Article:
In animals that showed tumor reduction, T cells were found to be essential for the anti-tumor response. Moreover, changes in signal transduction molecules associated with tumors, were reversed by therapy. The altered T-cell tyrosine phosphorylated pattern returned to normal, as shown by Western blots. Re-expression of lck and zeta occurred as early as 7 weeks after tumor injection (3-4 weeks after treatment.) TCR and the CD3 complex were not altered.
Evaluation of Patients for Adaptive Immunotherapy
A patient having renal carcinoma is selected and a lymphocyte preparation is made from peripheral blood to be analyzed for the expression of CD3ζ protein. Lymphocytes are obtained from a healthy individual and prepared and analyzed in the same manner. Peripheral blood lymphocytes are isolated by venipuncture or lymphopheresis. The cells are separated on a Ficoll-Hypaque gradient to obtain mononuclear cells. The cell density of the mononuclear cells thus obtained is determined and equal numbers of cells from the patient and the healthy individual are extracted for protein.
Equal numbers of cells are solubilized in lysis buffer (25 mMTris pH7.4, 150 mM NaCl, 0.5% Triton-X 100, 1 mM sodium orthovanadate, 10 μg/ml aproptinin, 10 μg/m; leupeptin and 5 mMEDTA). The lysate is centrifuged and the supernatant is immunoprecipitated with rabbit anti-ζ antiserum. A control lysate is immunoprecipitated with normal rabbit serum. Immunoprecipitate is resolved by SDS-PAGE, transferred to Nylon membrane (Imobilon-P), and blotted with anti-ζ rabbit serum. A marked reduction in the expression ζ protein in the patient, as compared to the control, is diagnostic of immunosuppression and loss of the ability to use the patient's T lymphocytes in autologous adoptive immunotherapy.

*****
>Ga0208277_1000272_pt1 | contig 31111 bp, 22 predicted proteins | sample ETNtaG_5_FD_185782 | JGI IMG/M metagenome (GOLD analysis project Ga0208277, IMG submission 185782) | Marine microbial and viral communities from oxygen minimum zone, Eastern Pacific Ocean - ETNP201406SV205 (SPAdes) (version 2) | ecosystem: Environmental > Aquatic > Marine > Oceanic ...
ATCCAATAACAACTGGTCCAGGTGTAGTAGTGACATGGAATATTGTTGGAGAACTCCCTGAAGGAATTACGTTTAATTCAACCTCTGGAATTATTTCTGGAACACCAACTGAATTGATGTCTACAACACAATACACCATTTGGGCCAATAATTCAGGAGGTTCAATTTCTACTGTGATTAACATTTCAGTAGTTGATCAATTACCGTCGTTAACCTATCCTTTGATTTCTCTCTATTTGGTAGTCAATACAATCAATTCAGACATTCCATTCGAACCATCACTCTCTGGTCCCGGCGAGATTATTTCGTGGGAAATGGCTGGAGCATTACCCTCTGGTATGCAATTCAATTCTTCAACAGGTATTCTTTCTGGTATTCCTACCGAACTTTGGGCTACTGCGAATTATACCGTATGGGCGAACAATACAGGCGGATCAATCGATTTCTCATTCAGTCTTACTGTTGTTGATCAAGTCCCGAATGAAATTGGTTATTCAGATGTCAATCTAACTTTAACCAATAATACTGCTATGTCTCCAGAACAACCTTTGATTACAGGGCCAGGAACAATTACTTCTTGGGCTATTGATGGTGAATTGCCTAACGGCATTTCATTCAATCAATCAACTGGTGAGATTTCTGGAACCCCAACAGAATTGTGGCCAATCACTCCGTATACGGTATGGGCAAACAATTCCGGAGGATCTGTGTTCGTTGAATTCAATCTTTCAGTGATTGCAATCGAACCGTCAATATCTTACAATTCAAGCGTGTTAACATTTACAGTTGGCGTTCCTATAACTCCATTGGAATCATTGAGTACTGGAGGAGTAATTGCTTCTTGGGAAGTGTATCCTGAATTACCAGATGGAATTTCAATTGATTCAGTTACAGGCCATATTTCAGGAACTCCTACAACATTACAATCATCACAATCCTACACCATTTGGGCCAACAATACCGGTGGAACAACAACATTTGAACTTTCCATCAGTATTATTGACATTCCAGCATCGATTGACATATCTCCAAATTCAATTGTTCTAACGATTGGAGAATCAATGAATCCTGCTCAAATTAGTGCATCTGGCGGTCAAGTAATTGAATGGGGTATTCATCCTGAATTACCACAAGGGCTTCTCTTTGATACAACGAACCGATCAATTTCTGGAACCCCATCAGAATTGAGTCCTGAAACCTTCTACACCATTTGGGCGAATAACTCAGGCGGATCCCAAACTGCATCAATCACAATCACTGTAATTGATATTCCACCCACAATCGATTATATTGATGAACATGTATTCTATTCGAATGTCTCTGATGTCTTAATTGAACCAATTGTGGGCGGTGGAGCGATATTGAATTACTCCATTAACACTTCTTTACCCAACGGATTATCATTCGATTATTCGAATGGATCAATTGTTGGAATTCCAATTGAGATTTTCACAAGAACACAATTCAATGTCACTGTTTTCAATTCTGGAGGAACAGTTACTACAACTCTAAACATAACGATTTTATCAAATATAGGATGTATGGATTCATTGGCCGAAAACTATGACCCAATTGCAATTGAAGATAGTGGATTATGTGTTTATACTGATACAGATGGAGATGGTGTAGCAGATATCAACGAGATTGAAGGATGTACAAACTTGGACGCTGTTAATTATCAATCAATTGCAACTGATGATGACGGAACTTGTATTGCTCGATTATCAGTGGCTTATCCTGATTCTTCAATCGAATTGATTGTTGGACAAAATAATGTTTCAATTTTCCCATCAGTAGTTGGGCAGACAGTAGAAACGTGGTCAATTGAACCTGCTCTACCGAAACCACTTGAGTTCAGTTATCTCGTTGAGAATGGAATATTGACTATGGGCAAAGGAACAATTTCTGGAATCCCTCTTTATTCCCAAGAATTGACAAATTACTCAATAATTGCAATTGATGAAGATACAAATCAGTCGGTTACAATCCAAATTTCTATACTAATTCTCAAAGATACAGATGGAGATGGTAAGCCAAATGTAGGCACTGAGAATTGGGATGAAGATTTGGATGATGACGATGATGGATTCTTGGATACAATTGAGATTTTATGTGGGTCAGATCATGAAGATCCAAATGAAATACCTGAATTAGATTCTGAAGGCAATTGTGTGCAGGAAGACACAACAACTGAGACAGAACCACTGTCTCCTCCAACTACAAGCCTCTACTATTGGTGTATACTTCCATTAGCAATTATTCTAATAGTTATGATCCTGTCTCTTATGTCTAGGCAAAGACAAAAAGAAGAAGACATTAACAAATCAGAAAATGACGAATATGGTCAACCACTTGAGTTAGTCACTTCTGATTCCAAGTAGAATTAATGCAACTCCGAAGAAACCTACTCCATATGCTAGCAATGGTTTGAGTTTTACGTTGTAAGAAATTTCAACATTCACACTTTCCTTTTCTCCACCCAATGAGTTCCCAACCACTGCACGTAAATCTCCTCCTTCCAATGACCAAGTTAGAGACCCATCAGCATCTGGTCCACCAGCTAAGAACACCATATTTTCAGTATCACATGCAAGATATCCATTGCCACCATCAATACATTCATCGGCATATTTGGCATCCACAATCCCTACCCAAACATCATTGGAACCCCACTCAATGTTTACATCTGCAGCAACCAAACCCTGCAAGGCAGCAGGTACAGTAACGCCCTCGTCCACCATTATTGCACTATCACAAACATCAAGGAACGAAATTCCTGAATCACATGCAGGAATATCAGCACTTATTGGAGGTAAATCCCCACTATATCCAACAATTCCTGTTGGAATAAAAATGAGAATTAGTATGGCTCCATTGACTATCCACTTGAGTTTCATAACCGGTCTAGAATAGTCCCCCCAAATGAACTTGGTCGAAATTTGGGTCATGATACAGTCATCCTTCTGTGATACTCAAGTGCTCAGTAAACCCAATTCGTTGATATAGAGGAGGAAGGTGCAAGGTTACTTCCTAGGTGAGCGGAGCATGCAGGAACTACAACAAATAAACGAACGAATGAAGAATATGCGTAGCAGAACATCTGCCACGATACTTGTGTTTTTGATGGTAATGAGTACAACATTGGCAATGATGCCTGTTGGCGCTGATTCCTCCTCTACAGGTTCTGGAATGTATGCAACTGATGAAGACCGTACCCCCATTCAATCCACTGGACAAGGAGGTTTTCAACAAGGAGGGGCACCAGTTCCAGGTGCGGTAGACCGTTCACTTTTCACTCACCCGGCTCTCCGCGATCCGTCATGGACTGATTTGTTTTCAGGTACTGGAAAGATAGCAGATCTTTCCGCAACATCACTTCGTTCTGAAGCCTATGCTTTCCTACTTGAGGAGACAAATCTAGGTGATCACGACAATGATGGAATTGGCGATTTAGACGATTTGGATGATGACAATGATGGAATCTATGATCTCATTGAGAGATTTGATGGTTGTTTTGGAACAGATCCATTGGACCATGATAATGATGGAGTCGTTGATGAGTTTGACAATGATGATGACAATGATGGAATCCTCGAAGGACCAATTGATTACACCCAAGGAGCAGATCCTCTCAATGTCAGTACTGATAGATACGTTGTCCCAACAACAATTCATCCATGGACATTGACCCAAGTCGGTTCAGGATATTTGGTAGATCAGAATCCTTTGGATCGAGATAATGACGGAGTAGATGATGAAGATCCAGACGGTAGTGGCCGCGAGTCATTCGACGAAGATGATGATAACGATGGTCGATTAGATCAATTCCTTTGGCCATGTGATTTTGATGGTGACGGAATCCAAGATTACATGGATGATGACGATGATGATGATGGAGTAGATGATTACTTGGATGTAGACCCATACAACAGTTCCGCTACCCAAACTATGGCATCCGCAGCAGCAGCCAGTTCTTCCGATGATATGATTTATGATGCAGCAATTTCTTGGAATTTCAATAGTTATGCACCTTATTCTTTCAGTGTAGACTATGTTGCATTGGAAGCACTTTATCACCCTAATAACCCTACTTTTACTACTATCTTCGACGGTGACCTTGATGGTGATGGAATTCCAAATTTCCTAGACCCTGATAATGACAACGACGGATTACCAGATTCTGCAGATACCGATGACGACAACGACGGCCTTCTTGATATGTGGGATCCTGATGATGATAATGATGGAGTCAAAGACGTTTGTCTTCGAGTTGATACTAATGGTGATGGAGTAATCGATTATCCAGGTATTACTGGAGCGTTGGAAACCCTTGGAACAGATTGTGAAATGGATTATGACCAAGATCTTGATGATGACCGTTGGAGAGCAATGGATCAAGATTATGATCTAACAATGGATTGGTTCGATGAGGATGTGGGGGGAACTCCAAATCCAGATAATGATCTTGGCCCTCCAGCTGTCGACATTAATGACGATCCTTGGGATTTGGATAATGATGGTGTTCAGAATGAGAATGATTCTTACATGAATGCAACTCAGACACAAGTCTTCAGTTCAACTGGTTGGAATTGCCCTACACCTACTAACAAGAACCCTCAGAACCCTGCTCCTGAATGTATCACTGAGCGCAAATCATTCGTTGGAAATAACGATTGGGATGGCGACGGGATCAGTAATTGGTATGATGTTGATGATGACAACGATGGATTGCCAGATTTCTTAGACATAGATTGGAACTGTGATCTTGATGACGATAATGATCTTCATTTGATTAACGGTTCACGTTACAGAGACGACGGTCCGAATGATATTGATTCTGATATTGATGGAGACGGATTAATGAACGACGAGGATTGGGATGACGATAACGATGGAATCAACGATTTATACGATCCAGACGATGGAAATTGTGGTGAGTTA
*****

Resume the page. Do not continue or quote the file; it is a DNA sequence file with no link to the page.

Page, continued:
Protein Expression Changes in Patients with Cancer
In seven of twelve human cancer patients, peripheral blood T cells were found to lack expression of the CD3ζ chain. Some had a decreased expression of Lck and PLCγ. Thus, structural and functional alterations are also noted in T cell signal transduction molecules from tumor-bearing humans.
In another embodiment, the immunosuppressive factor of the present invention is used in a pharmaceutically acceptable composition that, when administered in an effective amount, is capable of including protective immunity against immunosuppression.
The preparation of vaccines which contain proteins as active ingredients is well understood in the art. Typically, such vaccines are prepared as injectables, either as liquid solutions or suspensions; solid forms suitable for solution in, or suspension in, liquid prior to inject may also be prepared. The preparation may also be emulsified. The active immunogenic ingredient is often mixed with excipient which are pharmaceutically acceptable and compatible with the active ingredient. Suitable excipients are, for example, water, saline, dextrose, glycerol, ethanol, or the like and combinations thereof. In addition, if desired, the vaccine may contain minor amounts of auxiliary substances such as wetting or emulsifying agents, pH buffering agents or adjuvants or immunopotentiators which enhance the effectiveness of the vaccine.